GSA pushes global card

The General Services Administration, one of the pioneers in developing computer-chip-based

smart cards, is looking abroad for ideas about how best to develop cards

that can support multiple applications.

GSA has joined GlobalPlatform, an organization formed last year by

companies from around the world to develop international standards for developing

and running multiple-application smart card services.

Smart cards, which can store both software and data on a computer chip,

have been around for years. But GSA, the Defense Department and other large

organizations are increasingly interested in having cards that can be used

for various purposes, such as gaining access to facilities or computers

or even conducting financial transactions.

"Government has been saying we should not be forming standards on our

own but discussing requirements in an industry forum, and GlobalPlatform

looks like an appropriate place for us to do that," said Mary Mitchell,

deputy associate administrator for the Office of Electronic Commerce in

the Office of Governmentwide Policy at GSA.

Last year, GSA issued multiple-application smart cards to about 400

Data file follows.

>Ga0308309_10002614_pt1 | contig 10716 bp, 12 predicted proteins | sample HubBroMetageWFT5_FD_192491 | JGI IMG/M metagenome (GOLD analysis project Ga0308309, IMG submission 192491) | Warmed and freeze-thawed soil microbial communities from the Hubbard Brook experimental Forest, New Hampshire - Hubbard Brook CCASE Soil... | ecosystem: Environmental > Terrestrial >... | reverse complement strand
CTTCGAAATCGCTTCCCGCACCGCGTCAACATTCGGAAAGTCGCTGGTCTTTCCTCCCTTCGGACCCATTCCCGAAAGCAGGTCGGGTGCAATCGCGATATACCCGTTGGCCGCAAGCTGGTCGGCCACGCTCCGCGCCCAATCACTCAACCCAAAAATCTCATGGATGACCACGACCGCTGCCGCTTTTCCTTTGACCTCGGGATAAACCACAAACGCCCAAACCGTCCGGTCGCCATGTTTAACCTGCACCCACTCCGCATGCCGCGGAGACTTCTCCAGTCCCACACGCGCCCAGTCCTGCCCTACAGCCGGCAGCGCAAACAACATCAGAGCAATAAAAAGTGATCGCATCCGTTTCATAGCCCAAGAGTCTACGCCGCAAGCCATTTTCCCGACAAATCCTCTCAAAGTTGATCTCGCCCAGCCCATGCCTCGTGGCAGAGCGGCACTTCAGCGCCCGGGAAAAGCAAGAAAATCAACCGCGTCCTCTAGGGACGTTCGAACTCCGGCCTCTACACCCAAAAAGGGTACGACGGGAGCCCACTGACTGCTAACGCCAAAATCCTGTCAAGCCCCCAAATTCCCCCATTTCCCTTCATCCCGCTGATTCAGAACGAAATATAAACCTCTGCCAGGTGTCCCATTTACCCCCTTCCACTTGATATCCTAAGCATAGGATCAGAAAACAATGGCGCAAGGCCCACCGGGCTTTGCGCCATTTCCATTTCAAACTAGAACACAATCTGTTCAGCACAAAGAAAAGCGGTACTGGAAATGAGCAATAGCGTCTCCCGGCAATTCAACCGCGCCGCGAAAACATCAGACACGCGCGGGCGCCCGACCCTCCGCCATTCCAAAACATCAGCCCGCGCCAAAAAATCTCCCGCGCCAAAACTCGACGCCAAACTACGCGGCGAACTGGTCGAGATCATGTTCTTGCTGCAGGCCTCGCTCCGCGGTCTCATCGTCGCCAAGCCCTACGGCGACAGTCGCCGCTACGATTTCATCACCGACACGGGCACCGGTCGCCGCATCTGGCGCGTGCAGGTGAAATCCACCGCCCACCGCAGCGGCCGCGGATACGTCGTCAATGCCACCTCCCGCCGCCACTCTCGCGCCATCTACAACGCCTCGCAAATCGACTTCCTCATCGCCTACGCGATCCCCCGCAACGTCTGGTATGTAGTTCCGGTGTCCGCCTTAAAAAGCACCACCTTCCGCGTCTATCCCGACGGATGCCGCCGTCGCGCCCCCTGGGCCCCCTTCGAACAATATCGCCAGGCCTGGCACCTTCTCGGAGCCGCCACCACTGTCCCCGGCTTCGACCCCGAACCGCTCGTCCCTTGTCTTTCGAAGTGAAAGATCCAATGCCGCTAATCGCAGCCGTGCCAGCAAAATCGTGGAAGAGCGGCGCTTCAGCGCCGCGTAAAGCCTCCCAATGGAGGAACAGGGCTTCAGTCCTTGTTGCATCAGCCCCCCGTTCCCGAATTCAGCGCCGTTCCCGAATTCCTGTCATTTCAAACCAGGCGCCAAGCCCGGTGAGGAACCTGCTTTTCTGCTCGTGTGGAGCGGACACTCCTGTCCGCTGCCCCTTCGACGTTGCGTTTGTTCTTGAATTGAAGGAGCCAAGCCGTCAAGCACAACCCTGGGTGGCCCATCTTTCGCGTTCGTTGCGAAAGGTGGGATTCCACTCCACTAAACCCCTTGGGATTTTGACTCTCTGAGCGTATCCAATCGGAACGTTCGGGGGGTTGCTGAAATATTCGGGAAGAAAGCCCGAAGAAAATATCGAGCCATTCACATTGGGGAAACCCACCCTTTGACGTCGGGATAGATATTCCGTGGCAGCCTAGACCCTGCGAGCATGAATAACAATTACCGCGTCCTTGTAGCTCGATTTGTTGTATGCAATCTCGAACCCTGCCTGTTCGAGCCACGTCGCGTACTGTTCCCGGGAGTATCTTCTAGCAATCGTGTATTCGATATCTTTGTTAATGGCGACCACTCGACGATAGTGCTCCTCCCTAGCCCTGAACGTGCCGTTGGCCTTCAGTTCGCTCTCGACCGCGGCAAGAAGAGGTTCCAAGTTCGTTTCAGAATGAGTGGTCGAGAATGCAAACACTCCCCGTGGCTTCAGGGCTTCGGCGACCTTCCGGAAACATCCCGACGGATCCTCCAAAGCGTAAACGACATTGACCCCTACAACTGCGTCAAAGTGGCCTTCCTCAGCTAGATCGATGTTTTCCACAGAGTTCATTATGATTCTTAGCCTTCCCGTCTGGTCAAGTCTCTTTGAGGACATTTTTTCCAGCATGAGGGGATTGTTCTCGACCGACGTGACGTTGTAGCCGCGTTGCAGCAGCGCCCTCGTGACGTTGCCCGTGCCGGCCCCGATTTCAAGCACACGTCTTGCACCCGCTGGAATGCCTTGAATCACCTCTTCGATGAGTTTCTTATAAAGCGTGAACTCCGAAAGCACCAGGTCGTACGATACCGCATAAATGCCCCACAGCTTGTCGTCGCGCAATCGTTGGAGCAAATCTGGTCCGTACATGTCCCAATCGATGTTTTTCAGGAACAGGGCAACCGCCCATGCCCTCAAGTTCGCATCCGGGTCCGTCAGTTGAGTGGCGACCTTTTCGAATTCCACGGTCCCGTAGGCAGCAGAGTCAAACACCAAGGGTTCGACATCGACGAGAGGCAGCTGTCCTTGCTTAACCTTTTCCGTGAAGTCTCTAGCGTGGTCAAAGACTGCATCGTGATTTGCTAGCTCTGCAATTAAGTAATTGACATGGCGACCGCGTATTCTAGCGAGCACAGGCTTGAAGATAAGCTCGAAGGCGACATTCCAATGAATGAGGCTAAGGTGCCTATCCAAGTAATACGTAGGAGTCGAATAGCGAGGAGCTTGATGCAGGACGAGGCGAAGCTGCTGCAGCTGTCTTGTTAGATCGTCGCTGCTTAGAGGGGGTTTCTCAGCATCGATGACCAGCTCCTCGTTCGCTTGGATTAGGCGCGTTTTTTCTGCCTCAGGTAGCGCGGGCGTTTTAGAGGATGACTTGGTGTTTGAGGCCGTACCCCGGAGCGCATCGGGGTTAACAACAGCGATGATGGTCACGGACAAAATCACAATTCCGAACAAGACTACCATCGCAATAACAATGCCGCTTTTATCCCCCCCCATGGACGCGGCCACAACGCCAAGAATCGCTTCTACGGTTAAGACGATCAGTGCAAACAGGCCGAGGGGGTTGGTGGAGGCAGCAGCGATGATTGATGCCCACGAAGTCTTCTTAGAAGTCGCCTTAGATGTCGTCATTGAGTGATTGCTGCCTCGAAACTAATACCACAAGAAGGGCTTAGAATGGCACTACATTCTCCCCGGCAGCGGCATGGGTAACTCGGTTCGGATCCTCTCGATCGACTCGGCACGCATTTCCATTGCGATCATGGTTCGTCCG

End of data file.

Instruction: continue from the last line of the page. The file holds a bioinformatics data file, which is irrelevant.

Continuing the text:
employees at the Federal Technology Service as an early pilot to make sure

everyone understood all the issues relating to the technology, Mitchell

said.

GSA is the third government-affiliated organization to become a member

of GlobalPlatform, joining Japanese and South Korean entities.

"This is a very significant announcement mainly because of the size

of the U.S. government and the influence the U.S. government has in procurement,

and with the vendors it deals with," said Bill Schoch, a member of GlobalPlatform's

secretariat.

MORE INFO

"GSA releases smart card solicitation" [FCW.com, Jan. 11, 2000]

"DOD, GSA buy into universal smart card" [Federal Computer Week, Nov.15, 1999][Federal Computer Week, March 3, 2000]

GlobalPlatform Web site

BY Dan Caterinicchia
May 8, 2000

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